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Photo: Michelle O’Hanlon giving a tutorial to Sachi Rathod on low vision refraction

Professional Teaching Fellow (PTF) Michelle O’Hanlon led the School of Optometry and Vision Science Low Vision day held for Part V optometry students in March to increase students’ knowledge of the difficulties patients with vision impairments experience.

How do you guide a person who is guided by a guide dog? Or those with a walker? Students learned the art of guiding, and then experienced the vulnerability and the trust required to rely on someone else to guide them around blindfolded.

A variety of technological solutions exist beyond the simple handheld magnifier to assist people with blindness or low vision. Students learned how the patient’s own device’s accessibility functions can be adapted to help with most tasks. Other tools include apps like Big Launcher that simplify the phone display, Google or Siri which can be used even by people with blindness or light perception, and other software like JAWS which can be used for people who frequently use the computer.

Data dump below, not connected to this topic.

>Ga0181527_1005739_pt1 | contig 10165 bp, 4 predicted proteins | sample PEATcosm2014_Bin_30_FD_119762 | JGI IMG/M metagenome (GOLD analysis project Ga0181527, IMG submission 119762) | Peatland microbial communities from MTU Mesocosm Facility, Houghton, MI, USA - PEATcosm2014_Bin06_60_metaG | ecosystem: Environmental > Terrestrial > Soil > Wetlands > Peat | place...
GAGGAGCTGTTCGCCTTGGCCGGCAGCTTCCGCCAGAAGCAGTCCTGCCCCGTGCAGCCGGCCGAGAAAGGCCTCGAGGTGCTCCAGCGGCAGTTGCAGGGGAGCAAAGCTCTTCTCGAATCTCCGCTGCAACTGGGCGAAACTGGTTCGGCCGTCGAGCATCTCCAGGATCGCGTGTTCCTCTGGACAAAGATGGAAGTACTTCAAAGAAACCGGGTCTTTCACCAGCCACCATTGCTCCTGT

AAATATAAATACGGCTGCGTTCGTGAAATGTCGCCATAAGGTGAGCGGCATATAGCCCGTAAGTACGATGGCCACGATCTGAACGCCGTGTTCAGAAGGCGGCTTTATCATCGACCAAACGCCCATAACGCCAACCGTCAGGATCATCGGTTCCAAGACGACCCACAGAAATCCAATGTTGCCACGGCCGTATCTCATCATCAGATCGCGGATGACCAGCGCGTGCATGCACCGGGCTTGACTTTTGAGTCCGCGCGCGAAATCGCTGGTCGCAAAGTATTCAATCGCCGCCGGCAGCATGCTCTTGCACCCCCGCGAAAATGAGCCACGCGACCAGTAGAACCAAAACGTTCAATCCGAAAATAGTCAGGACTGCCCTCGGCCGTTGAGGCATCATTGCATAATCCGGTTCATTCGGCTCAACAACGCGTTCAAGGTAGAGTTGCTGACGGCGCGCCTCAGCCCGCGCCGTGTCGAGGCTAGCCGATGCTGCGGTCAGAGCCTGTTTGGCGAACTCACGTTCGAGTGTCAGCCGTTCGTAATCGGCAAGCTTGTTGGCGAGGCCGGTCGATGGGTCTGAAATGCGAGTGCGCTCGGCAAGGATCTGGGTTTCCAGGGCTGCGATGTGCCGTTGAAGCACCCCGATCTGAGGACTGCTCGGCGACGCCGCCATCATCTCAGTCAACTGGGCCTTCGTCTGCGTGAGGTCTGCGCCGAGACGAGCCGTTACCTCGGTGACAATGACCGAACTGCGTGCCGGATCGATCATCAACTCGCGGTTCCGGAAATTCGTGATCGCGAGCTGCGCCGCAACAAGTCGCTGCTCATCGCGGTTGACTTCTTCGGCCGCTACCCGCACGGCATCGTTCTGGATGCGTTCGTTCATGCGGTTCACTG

Questions from the students, including “how do you ask if someone wants escorting?”, and “how do low vision individuals want optometrists to communicate with them?”, were asked of the volunteers with low vision on the interactive panel discussion, resulting in an engaging session.

Low Vision history, vision and refraction skills were enhanced as the students examined demonstration patients who kindly gave their time.

Special thanks to Blind and Low Vision Education Network NZ (BLENNZ), Blind Low Vision NZ, SOVS staff and the volunteer people with low vision and visual impairments.